Restoration Of Tropical And Subtropical Grasslands

Authored by: Gerhard Ernst Overbeck , Sandra Cristina Müller

Routledge Handbook of Ecological and Environmental Restoration

Print publication date:  May  2017
Online publication date:  May  2017

Print ISBN: 9781138922129
eBook ISBN: 9781315685977
Adobe ISBN:

10.4324/9781315685977.ch22

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Abstract

Throughout the tropics and subtropics, human action has resulted in large-scale losses of natural vegetation, and land use change continues to occur at a staggering pace in many countries. Conservation needs of tropical forest are well established and forest restoration has become an important field of action, as well as a research field (see Chapter 23). The situation of grasslands, however, is different: even though large parts of the tropics and subtropics are covered by non-forest vegetation, these have not been the focus of much conservation and less so of restoration (e.g. Parr et al. 2014; Overbeck et al. 2015; Veldman et al. 2015a). Among the many reasons, these three may be the most important:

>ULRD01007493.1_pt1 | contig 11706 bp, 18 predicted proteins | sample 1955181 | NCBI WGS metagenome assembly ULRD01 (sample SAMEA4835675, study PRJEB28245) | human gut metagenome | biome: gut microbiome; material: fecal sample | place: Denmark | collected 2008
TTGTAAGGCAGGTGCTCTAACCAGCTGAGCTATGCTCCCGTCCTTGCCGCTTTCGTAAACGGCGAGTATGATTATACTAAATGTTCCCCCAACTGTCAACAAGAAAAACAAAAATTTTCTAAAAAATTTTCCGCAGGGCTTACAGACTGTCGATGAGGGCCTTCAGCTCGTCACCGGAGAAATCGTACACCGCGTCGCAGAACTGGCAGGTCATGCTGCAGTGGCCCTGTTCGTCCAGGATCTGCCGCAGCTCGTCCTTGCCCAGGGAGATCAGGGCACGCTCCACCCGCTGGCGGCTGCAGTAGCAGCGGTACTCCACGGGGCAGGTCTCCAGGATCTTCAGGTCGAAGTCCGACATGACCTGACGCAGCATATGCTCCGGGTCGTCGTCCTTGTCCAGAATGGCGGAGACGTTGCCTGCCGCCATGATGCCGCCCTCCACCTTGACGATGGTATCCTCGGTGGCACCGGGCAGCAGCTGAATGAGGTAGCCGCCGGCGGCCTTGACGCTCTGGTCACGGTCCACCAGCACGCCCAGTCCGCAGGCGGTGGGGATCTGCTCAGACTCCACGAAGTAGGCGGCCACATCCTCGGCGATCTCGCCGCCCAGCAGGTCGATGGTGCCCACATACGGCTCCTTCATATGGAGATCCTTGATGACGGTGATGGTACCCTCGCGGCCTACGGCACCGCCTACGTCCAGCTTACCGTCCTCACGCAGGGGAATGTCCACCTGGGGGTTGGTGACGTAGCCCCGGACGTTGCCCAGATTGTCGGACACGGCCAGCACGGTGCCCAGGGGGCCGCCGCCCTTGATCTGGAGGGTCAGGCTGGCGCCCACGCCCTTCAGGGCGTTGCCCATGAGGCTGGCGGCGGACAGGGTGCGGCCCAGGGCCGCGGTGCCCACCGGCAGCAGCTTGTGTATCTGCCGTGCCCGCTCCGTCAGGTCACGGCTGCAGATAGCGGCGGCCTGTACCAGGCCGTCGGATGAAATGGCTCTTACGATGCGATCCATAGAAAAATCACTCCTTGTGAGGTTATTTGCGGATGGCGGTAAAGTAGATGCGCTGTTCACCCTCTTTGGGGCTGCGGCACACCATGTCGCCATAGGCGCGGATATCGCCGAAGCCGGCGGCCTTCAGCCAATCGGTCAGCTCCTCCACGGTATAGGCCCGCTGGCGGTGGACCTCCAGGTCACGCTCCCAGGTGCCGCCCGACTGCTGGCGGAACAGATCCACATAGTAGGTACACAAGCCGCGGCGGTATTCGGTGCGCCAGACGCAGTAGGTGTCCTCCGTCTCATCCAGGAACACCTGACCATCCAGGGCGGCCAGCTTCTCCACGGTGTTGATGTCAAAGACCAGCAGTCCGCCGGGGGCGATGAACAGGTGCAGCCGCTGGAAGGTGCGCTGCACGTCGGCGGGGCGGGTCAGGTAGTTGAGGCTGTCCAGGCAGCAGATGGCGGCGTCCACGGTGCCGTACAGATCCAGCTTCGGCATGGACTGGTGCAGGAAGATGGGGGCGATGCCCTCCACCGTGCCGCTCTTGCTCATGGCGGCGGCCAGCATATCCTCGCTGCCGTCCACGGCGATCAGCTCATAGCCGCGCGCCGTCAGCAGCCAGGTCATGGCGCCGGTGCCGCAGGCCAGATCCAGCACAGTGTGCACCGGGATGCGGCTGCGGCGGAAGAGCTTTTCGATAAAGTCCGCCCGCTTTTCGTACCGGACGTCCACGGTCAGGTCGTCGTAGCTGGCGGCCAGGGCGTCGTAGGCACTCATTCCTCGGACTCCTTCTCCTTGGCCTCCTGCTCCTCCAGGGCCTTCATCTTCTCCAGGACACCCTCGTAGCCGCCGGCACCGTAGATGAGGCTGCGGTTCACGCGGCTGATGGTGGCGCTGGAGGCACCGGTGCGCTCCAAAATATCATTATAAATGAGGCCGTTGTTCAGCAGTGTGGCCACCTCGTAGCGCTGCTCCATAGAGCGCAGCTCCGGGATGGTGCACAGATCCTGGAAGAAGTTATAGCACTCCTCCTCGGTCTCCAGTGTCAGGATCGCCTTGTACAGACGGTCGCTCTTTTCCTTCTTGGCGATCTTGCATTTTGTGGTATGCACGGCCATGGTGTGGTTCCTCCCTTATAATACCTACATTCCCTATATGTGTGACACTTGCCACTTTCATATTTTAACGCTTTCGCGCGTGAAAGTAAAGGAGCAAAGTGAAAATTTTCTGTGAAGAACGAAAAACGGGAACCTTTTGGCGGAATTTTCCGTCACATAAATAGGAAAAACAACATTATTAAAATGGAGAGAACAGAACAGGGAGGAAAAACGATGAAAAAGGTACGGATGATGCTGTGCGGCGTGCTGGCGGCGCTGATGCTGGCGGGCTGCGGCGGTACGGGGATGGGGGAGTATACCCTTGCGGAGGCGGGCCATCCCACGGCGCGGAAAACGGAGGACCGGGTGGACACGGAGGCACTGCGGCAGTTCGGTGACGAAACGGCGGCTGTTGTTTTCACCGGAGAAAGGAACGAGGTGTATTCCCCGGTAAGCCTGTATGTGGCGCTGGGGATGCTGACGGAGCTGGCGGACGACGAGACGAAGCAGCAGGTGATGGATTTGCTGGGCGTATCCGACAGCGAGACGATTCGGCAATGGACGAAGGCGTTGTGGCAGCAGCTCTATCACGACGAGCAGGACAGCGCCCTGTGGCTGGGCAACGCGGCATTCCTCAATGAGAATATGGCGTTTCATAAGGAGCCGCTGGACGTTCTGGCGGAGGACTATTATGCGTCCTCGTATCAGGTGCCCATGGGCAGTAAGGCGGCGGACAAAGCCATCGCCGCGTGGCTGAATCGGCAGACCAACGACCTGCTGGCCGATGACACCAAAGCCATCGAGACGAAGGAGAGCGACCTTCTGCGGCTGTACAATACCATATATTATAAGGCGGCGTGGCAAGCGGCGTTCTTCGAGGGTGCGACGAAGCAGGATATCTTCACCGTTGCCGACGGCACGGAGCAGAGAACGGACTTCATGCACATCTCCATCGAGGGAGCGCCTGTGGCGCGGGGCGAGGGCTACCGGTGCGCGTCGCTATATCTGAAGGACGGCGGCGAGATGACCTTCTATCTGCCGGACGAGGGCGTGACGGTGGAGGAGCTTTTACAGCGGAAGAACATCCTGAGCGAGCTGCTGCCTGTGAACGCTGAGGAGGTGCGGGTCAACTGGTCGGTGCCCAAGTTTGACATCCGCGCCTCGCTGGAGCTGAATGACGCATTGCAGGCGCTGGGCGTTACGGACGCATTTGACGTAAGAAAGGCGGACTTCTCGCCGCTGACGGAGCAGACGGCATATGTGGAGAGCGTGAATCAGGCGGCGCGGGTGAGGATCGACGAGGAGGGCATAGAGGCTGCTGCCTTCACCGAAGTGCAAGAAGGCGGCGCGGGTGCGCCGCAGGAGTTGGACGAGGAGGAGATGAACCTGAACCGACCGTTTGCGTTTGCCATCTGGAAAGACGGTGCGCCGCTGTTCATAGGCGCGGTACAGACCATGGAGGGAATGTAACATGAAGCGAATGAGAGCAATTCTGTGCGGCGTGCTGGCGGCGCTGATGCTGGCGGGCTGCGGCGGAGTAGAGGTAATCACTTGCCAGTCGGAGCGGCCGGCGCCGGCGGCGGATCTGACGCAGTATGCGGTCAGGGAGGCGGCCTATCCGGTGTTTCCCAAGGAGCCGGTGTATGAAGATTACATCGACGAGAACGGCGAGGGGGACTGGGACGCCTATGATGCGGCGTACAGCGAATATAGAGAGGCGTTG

Non-forest systems were and still are undervalued in conservation in many countries, as their presence is often considered a consequence of degradation of originally forested areas.

Their distinct ecological features often are not sufficiently considered, in particular the role of disturbances and management.

Recently, the necessity to mitigate climate change and increase carbon stocks has resulted in a widespread belief that planting of trees is inherently good for conservation – even in situations of afforestation, which clearly have detrimental effects for grasslands (Veldman et al. 2015b).

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